Sunday, 15 April 2012

Movies That I Haven't Seen But Should Have - Part 3: Terrorism

There are a lot of movies I'm ashamed to admit I’ve never seen. But rather than pretend I’ve seen them or change the subject when they’re mentioned, I’ve decided to share them with you. These films that are cult classics or masterpieces that I have missed or avoided, I am sitting down to review. Today's film is not an old time classic that has been in AFI's top 100 for twenty years. It is not a box office disaster that turned around  with the following of huge cult fan-base. It is a movie that was extremely well received and I have just not got around to. It is a movie that treads the line between controversial and genius. It is Four Lions.

Somewhere, deep in London, radicalised British Muslim, Omar (Riz Ahmed), is part of a terrorist organisation that is trying to start its war with the west. Also in the group is Omar's brother, Waj (Kayvan Novak), angry white convert, Barry (Nigel Lindsay), and nervous Faisal (Adeel Akhtar). When Omar's uncle tells Omar and Waj to come to Pakistan for training, they jump on the opportunity, leaving Barry in charge. Omar and Waj, within seconds of stepping on to the training base, begin screwing up. Before they know it, they're back home to find Barry has roped in a new boy, Hassan (Arsher Ali), when 'hiding in plain sight'. Deciding to keep Hassan, Omar begins to lay out plans for their big Jihad. Their are plenty of arguments between the group, Barry in particular wishes to bomb a Mosque in order to encourage an uprising, but forgets that this only works if he doesn't take credit for the attack, which he wants to do. Faisal wants to attach bombs to crows and fly them into shops and places of political importance. Hassan is more of a rapper than a terrorist and Waj just wants to go to Alton Towers. Overall, they're a bunch of idiots.

How many other films contain The Honey Monster arguing with a man on an ostrich
while an upside down clown watches on and a ninja turtle hitting his head on a van?

As an actor, it is hard to do controversial satire well. There's a line and it is one that, with a few mistakes, can be pole vaulted over. With a subject such as terrorism, the actors (and director) have to handle it well. The actors in this movie did it well. The point that must be made straight away is that this is a movie mocking the characters, not what the characters are doing. They may make bombs, but that's never the point of comedy. the point of comedy is how they react to making the bombs. And that's what's funny. Riz Ahmed grounds the group. His comedy comes from his frustration with the idiots he deals with (though he's no bright bulb himself). His rants are almost unforgettable ('Is he a martyr or is he a Jalfrezi'). Then there's Nigel Lindsay, who plays Barry, and takes the role of extremist to a whole new level. Accusing a lady with her baby, a milkman and anything else around him of being an undercover agent. Claiming that the reason his car breaks is because the spark plug was Jewish made. All in all, he's a very accusing person. Novak, Akhtar, and Ali are almost the three stooges of the group. Ali's Hussan almost blows their cover several times because of his stupidity, Novak's Waj thinks that firing a gun to impress people in a secret terrorist base is a good idea, and Akhtar's Faisal thinks that covering his beard with his hands will disguise him as a woman. Their comedy timing is impeccable.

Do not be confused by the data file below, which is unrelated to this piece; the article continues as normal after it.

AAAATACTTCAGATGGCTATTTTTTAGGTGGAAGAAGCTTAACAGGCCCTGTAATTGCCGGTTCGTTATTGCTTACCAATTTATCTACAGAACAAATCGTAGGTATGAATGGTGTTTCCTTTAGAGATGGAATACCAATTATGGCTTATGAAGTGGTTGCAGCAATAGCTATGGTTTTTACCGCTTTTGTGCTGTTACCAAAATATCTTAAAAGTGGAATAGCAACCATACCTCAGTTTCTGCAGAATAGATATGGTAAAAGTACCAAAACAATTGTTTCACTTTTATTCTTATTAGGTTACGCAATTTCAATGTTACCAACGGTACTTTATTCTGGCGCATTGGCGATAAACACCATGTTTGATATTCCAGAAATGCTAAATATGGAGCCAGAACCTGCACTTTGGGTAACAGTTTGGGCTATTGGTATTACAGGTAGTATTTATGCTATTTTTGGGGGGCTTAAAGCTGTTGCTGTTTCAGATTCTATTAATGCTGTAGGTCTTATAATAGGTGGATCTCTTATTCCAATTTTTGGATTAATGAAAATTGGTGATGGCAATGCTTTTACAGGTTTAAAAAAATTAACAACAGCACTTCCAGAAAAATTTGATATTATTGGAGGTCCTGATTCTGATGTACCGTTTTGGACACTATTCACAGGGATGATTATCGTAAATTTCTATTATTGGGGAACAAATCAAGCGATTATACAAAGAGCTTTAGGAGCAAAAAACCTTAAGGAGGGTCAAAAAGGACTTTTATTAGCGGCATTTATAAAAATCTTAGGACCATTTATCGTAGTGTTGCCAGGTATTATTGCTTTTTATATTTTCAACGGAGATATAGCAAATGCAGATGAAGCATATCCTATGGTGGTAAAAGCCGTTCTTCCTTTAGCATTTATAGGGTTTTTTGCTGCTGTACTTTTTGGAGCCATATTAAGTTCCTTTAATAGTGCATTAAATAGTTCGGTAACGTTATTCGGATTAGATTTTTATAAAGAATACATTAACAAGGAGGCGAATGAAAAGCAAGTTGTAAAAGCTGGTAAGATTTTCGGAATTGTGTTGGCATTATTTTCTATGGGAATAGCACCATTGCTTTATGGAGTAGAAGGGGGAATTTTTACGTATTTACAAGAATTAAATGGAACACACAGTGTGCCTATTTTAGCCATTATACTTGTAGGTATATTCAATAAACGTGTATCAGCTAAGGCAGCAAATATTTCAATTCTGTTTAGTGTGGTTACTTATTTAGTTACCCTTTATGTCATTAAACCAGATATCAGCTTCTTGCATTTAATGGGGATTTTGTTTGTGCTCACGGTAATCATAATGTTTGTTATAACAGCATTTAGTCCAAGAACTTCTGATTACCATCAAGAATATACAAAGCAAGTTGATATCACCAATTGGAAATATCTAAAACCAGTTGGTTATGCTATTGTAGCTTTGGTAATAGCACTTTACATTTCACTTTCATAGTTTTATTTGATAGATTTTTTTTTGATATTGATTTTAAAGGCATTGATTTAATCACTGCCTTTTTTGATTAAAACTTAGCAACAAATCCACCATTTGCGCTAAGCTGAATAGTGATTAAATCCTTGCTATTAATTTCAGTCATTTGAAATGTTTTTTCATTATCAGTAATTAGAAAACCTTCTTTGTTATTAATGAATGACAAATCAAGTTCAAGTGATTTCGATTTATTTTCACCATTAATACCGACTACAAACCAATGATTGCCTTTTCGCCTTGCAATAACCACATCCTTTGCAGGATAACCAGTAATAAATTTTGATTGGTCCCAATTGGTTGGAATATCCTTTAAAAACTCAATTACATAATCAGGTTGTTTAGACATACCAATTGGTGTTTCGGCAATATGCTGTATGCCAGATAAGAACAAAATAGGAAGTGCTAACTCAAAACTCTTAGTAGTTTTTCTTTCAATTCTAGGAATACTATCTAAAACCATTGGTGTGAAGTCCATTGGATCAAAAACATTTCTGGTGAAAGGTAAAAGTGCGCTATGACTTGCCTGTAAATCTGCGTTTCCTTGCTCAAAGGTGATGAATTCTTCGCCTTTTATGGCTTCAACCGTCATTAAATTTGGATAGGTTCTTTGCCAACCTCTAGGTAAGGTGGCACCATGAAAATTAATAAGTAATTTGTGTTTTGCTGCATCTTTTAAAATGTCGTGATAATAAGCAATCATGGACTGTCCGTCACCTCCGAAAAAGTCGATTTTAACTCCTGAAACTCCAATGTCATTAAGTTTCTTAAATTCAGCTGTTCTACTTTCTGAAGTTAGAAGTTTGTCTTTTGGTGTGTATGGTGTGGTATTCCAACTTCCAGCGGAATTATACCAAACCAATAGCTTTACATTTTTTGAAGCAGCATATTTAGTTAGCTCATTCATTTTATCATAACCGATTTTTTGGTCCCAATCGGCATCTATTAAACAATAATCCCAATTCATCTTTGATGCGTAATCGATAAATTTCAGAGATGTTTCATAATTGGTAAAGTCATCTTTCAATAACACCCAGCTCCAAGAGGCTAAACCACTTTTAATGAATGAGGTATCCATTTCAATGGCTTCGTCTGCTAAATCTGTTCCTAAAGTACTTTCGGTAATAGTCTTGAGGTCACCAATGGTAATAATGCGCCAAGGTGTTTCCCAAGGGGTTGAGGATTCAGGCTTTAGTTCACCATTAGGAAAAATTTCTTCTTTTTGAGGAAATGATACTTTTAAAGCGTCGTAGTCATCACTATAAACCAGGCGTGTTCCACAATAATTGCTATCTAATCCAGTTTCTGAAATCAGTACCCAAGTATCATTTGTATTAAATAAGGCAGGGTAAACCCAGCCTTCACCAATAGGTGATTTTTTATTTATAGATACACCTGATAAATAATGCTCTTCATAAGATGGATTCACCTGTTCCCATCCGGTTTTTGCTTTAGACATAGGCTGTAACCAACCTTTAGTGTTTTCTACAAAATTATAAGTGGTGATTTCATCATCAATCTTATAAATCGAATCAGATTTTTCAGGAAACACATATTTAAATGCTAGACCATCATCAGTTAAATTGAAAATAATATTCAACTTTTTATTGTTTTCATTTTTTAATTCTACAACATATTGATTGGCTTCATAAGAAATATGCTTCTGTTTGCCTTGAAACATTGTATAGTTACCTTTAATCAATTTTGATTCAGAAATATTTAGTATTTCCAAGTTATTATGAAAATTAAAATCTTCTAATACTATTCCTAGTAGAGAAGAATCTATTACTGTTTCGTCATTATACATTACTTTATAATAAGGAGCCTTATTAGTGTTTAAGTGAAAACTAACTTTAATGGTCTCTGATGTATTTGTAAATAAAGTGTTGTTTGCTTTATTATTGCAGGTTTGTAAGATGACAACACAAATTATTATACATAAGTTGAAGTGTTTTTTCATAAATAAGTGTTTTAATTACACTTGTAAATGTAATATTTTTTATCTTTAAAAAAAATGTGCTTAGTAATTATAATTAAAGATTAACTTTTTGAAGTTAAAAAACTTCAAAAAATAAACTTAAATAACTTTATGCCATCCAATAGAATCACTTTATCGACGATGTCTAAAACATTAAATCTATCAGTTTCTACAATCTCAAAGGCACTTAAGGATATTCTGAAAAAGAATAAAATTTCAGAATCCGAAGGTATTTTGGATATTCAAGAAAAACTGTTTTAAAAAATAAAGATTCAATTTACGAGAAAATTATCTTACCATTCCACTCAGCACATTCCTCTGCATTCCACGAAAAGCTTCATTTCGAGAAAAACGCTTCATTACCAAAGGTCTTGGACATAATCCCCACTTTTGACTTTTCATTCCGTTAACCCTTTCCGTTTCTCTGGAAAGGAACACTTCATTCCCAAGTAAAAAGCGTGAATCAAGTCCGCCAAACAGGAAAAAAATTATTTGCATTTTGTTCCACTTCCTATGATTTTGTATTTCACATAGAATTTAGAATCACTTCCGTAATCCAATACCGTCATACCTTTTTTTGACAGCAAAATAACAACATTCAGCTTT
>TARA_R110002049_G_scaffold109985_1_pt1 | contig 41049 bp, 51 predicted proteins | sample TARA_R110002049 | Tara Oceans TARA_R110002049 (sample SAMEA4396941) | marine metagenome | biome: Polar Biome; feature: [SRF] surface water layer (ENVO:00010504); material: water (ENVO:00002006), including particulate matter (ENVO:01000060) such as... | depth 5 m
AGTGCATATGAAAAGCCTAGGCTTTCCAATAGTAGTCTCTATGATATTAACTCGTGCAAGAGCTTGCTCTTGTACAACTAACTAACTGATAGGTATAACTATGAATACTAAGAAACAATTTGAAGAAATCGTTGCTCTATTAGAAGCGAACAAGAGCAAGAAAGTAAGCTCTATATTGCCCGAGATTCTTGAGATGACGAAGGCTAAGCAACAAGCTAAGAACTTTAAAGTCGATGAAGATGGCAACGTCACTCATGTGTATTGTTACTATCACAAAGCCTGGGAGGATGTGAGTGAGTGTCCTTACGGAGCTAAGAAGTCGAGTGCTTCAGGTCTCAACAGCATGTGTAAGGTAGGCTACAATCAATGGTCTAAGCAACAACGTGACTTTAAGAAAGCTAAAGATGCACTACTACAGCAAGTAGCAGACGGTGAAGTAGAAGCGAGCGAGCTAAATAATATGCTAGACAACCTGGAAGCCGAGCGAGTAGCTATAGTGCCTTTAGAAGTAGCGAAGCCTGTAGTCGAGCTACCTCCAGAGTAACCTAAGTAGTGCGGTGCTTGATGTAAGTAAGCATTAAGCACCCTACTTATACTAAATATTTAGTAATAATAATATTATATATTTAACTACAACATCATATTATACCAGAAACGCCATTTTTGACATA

Real men never pay attention to the instructions.

It would be pushing it to say that Christopher Morris was a genius. He is obviously very talented at handling a tricky subject matter. Obviously people will be offended and obviously there will be controversy. That being said, people found a way to make controversy over most Disney princess films so really, controversy is nothing. The script is by far the best thing about this movie. It's fast, it's witty, but best of all, it's experimental. Can we get away with that, can we get away with this? It all combines into a beautifully dark piece of film. Not to say it's anywhere near perfect though. At times - especially the beginning - it seems slow. Once it picks off, it's fine, but it needs more of a push at the start. And I promise you, I do not want to see a long zoom across London onto one house ever again. That shot was recycled more times than needed and, in my humble opinion, made the film lose pace and seem disjointed.

It's a funny movie. It is a borderline offensive movie. It is a contemporary satire. It is the sort of thing that we should see more often, especially because Benedict Cumberbatch is in it. It pushes taboo boundaries and questions serious issues. It doesn't poke fun at religion or the act of terrorism. It pokes fun at stupid people doing something that requires high intelligence. It's very British in it's humour taste but can still be well received anywhere. It seems obvious, but if you think you'll find a comedy about terrorism offensive, don't watch it. Rather than watch it and then complain. I think it's tastefully handled. It's a damn good satire.


Best Bit? Hussan, Barry, and Faisal's ends. Dark comedy at its finest.  

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